$\alpha $ for the box-constrained total variation and the non-box-constrained total variation and compare the resulting reconstructions with respect to quality measures. By optimal values we mean here parameters
$\alpha $ such that the solutions of problem (
1) and problem (
2) or problem (
3) and problem (
4) coincide. Note, that there exists several methods for computing the regularization parameter; see for example [
36] for an overview of parameter selection algorithms for image restoration. Here we use the pAPS-algorithm proposed in [
36] to compute reasonable
$\alpha $ in problem (
2) and problem (
4). For minimizing problem (
4) we derive a semi-smooth Newton method, which should serve us as a good method for quickly computing rather exact solutions. Second order methods have been already proposed and used in image reconstruction; see [
21,
36,
37,
38,
39]. However, to the best of our knowledge till now semi-smooth Newton methods have not been presented for box-constrained total variation minimization. In this setting, differently to the before mentioned approaches, the box-constraint adds some additional difficulties in deriving the dual problems, which have to be calculated to obtain the desired method; see
Section 4 for more details. The superlinear convergence of our method is guaranteed by the theory of semi-smooth Newton methods; see for example [
21]. Note, that our approach differs significantly from the Newton-like scheme presented in [
29], where a smooth objective functional with a box-constraint is considered. This allows in [
29] to derive a Newton method without dualization. Here, our Newton method is based on dualization and may be viewed as a primal-dual (Newton) approach.
We remark, that a scalar regularization parameter might not be the best choice for every image restoration problem, since images usually consist of large uniform areas and parts with fine details, see for example [
36,
38]. It has been demonstrated, for example in [
36,
38,
40,
41] and references therein, that with the help of spatially varying regularization parameters one might be able to restore images visually better than with scalar parameters. In this vein we also consider
and
where
$\alpha :\mathsf{\Omega}\to {\mathbb{R}}^{+}$ is a bounded continuous function [
42]. We adapt our semi-smooth Newton method to approximately solve these two optimization problems and utilize the pLATV-algorithm of [
36] to compute a locally varying
$\alpha $.
Our numerical results show, see
Section 6, that in a lot of applications the quality of the restoration is more a question of how to choose the regularization parameter then including a box-constraint. However, the solutions obtained by solving the box-constrained versions (
3), (
4) and (
6) are improving the restorations slightly, but not drastically. Nevertheless, we also report on a medical applications where a non-negativity constraint significantly improves the restoration.
We realize that if the noise-level of the corrupted image is unknown, then we may use the information of the image intensity range (if known) to calculate a suitable parameter for problem (
2). Note, that in this situation the optimization problems (
1) and (
3) cannot be considered since
$\sigma $ is not at hand. We present a method which automatically computes the regularization parameter
$\alpha $ in problem (
2) provided the information that the original image
$\widehat{u}\in [{c}_{min},{c}_{max}]$.
Hence the contribution of the paper is three-sided: (i) We present a semi-smooth Newton method for the box-constrained total variation minimization problems (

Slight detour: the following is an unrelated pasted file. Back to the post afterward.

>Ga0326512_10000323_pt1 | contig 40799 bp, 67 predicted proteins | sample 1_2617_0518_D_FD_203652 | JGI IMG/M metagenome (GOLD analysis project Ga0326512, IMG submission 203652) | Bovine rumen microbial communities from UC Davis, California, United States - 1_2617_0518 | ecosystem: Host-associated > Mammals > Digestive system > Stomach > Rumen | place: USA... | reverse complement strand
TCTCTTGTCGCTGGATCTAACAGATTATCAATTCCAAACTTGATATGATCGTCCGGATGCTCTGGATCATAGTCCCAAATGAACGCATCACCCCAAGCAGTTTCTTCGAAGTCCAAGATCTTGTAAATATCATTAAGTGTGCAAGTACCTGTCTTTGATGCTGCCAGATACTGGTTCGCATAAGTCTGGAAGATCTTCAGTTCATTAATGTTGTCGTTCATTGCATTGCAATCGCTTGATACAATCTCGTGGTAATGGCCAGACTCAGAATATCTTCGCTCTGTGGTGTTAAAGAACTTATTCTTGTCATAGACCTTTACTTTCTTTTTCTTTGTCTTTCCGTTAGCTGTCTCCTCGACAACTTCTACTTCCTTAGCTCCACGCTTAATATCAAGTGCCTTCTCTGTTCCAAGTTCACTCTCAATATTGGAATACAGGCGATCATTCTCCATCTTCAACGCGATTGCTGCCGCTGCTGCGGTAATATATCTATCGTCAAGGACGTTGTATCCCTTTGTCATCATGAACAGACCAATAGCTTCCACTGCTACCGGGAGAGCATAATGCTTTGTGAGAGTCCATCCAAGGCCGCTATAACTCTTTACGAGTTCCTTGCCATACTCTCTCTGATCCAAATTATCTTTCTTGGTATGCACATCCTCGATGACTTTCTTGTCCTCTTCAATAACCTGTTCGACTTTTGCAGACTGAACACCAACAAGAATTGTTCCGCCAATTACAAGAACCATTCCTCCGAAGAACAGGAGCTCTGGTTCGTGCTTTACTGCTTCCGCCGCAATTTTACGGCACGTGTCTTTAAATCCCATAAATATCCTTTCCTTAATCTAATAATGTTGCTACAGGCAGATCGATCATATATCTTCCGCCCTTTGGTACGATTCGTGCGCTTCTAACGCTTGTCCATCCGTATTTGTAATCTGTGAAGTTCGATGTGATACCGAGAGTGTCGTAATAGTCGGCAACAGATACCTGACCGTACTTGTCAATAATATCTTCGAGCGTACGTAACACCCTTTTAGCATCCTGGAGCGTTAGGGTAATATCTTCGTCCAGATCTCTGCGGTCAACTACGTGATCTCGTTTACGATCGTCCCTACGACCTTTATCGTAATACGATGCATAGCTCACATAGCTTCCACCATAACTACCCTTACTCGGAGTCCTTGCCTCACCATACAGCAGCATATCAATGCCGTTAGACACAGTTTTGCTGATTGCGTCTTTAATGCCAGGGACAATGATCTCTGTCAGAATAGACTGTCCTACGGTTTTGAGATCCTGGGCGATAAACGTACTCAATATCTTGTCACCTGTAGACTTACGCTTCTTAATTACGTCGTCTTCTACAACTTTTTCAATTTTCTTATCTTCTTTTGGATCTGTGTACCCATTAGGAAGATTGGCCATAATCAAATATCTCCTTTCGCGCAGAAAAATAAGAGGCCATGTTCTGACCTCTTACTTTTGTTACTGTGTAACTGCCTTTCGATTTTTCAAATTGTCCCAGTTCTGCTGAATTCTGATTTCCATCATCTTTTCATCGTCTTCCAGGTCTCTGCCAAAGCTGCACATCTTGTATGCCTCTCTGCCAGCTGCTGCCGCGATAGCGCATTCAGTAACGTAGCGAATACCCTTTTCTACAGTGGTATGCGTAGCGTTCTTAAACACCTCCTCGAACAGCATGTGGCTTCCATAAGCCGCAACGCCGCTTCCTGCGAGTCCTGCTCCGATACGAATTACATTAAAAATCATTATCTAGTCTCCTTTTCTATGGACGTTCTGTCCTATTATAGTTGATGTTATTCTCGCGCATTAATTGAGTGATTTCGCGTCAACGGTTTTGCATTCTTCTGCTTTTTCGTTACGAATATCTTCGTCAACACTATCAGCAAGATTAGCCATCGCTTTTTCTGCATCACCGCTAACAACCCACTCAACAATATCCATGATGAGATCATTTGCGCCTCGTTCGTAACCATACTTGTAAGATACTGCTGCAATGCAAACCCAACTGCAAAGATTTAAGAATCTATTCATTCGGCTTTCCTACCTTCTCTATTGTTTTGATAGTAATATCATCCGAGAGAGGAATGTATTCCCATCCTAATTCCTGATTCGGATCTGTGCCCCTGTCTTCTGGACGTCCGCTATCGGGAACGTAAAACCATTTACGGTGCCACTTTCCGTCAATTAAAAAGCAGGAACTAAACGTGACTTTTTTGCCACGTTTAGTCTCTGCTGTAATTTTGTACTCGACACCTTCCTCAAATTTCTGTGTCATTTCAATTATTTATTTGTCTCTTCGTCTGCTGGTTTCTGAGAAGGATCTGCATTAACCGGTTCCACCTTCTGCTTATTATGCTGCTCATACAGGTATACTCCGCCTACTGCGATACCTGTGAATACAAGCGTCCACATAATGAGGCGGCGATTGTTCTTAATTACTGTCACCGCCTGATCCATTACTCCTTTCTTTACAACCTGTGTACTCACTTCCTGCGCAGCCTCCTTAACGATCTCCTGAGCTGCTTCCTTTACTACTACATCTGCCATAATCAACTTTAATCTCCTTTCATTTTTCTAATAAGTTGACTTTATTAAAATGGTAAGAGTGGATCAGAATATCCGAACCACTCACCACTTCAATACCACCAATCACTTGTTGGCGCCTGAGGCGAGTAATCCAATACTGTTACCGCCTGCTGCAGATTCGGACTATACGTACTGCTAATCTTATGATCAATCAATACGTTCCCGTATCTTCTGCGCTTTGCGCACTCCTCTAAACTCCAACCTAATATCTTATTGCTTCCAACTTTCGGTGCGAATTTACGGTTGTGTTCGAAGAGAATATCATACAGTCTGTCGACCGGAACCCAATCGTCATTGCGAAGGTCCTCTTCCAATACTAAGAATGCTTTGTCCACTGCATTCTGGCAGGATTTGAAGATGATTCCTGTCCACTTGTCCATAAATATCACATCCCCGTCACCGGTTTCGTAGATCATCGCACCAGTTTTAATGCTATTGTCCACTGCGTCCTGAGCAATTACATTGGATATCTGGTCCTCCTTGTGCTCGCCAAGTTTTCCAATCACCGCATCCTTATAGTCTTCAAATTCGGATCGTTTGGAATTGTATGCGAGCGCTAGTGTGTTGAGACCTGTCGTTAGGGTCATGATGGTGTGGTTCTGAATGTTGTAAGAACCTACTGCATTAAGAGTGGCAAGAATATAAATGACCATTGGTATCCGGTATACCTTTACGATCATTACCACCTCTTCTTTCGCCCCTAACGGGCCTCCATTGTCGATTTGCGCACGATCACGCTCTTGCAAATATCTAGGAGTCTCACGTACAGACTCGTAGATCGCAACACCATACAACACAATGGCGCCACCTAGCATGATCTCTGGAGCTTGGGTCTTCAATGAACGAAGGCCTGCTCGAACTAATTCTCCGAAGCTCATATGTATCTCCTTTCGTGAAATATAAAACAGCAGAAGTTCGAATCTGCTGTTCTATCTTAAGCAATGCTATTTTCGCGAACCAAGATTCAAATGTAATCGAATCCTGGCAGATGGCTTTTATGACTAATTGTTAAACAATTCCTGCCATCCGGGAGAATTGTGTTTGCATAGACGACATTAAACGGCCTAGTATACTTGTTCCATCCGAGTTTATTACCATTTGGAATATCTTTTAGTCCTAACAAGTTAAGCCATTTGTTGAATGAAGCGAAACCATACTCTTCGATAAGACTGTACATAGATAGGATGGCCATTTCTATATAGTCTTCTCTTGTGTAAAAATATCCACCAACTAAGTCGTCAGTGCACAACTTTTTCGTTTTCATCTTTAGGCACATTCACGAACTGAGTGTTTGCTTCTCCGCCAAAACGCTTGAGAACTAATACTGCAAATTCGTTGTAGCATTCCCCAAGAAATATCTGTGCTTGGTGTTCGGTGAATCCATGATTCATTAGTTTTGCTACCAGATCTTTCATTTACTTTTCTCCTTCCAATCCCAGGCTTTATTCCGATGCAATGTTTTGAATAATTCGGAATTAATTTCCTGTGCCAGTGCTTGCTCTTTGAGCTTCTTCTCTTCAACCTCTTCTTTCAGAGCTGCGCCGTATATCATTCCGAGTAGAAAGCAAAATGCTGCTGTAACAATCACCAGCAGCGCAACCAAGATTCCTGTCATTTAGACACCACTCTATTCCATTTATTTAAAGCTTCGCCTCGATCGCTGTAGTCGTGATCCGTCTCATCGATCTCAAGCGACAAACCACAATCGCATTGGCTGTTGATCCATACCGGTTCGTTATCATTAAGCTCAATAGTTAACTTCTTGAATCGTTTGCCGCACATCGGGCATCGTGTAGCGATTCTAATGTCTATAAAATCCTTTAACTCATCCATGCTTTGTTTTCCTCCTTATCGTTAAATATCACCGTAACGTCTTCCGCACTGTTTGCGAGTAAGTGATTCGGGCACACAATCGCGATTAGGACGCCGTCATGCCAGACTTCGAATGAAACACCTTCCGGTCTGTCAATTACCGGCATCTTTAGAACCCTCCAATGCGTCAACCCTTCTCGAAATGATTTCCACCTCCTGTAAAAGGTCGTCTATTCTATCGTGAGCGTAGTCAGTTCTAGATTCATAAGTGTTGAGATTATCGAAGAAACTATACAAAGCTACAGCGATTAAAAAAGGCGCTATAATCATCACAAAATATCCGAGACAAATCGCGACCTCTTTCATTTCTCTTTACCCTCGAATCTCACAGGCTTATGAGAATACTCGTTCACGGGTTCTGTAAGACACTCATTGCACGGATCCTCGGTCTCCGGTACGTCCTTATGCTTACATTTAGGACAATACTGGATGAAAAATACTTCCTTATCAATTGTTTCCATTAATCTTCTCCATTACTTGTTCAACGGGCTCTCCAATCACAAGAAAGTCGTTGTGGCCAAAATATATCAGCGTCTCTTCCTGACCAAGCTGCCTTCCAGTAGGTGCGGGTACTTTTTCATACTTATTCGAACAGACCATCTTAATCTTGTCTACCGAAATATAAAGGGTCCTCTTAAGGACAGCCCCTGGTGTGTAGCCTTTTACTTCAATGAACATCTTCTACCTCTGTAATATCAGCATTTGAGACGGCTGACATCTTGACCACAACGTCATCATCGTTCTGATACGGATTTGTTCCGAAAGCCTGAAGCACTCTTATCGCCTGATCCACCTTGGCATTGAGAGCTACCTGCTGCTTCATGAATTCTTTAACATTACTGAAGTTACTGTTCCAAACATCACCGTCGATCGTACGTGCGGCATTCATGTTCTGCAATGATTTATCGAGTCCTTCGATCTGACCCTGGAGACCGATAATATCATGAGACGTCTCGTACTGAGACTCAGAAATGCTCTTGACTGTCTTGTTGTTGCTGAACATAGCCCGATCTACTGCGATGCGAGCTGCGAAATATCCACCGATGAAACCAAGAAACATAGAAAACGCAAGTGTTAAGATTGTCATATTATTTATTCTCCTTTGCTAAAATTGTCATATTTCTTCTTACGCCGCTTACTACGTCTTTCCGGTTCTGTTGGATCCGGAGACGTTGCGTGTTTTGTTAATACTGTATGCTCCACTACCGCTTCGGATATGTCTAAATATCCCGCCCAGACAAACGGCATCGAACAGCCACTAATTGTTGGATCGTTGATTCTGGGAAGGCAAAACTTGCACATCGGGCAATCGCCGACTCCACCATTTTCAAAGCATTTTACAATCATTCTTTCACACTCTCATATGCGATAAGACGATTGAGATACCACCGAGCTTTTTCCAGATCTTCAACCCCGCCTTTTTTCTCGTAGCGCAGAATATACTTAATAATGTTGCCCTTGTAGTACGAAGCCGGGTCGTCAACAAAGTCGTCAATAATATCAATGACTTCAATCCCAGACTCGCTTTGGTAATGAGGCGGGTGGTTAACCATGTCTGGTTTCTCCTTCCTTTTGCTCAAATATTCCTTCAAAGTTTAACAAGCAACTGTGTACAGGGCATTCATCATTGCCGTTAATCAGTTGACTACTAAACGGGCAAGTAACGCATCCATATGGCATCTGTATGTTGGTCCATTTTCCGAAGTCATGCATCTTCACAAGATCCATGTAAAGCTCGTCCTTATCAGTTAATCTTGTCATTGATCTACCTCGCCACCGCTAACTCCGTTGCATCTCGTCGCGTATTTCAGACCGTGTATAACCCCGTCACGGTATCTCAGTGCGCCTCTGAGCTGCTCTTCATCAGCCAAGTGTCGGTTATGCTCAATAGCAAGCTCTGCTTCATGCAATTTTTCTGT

3) and (
6). (ii) We investigate the influence of the box-constraint on the solution of the total variation minimization models with respect to the regularization parameter. (iii) In case the noise-level is not at hand, we propose a new automatic regularization parameter selection algorithm based on the box-constraint information.
The outline of the rest of the paper is organized as follows: In
Section 2 we recall useful definitions and the Fenchel-duality theorem which will be used later.
Section 3 is devoted to the analysis of the box-constrained total variation minimization. In particular, we state that in certain cases adding a box-constraint to the considered problem does not change the solution at all. The semi-smooth Newton method for the box-constrained
${L}^{2}$-TV model (
4) and its multiscale version (
6) is derived in
Section 4 and its numerical implementation is presented in
Section 5. Numerical experiments investigating the usefulness of a box-constraint are shown in
Section 6. In
Section 7 we propose an automatic parameter selection algorithm by using the box-constraint. Finally, in
Section 8 conclusions are drawn.
3. Limitation of Box-Constrained Total Variation Minimization
In this section we investigate the difference between the box-constrained problem (
4) and the non-box-constrained problem (
1). For the case when the operator
K is the identity
I, which is the relevant case in image denoising, we have the following obvious result:
Proposition 1. Let $K=I$ and $g\in C$, then the minimizer ${u}^{*}\in BV\left(\mathsf{\Omega}\right)$ of problem (2) lies also in the dynamic range $[{c}_{min},{c}_{max}]$, i.e., ${u}^{*}\in BV\left(\mathsf{\Omega}\right)\cap C$. Proof of Proposition 1. Assume
${u}^{*}\in BV\left(\mathsf{\Omega}\right)\backslash C$ is a minimizer of problem (
2). Define a function
$\tilde{u}$ such that
for a.e.
$x\in \mathsf{\Omega}$. Then we have that
This implies that
${u}^{*}$ is not a minimizer of problem (
2), which is a contradiction and hence
${u}^{*}\in BV\left(\mathsf{\Omega}\right)\cap C$. ☐
This result is easily extendable to optimization problems of the type
with
${\alpha}_{1},{\alpha}_{2}\ge 0$ and
${\alpha}_{1}+{\alpha}_{2}>0$, since for
$\tilde{u}$, defined as in the above proof, and a minimizer
${u}^{*}\in BV\left(\mathsf{\Omega}\right)\cap C$ of problem (
9) the inequalities in (
8) hold as well as
$\parallel {u}^{*}{-g\parallel}_{{L}^{1}\left(\mathsf{\Omega}\right)}>{\parallel \tilde{u}-g\parallel}_{{L}^{1}\left(\mathsf{\Omega}\right)}$. Problem (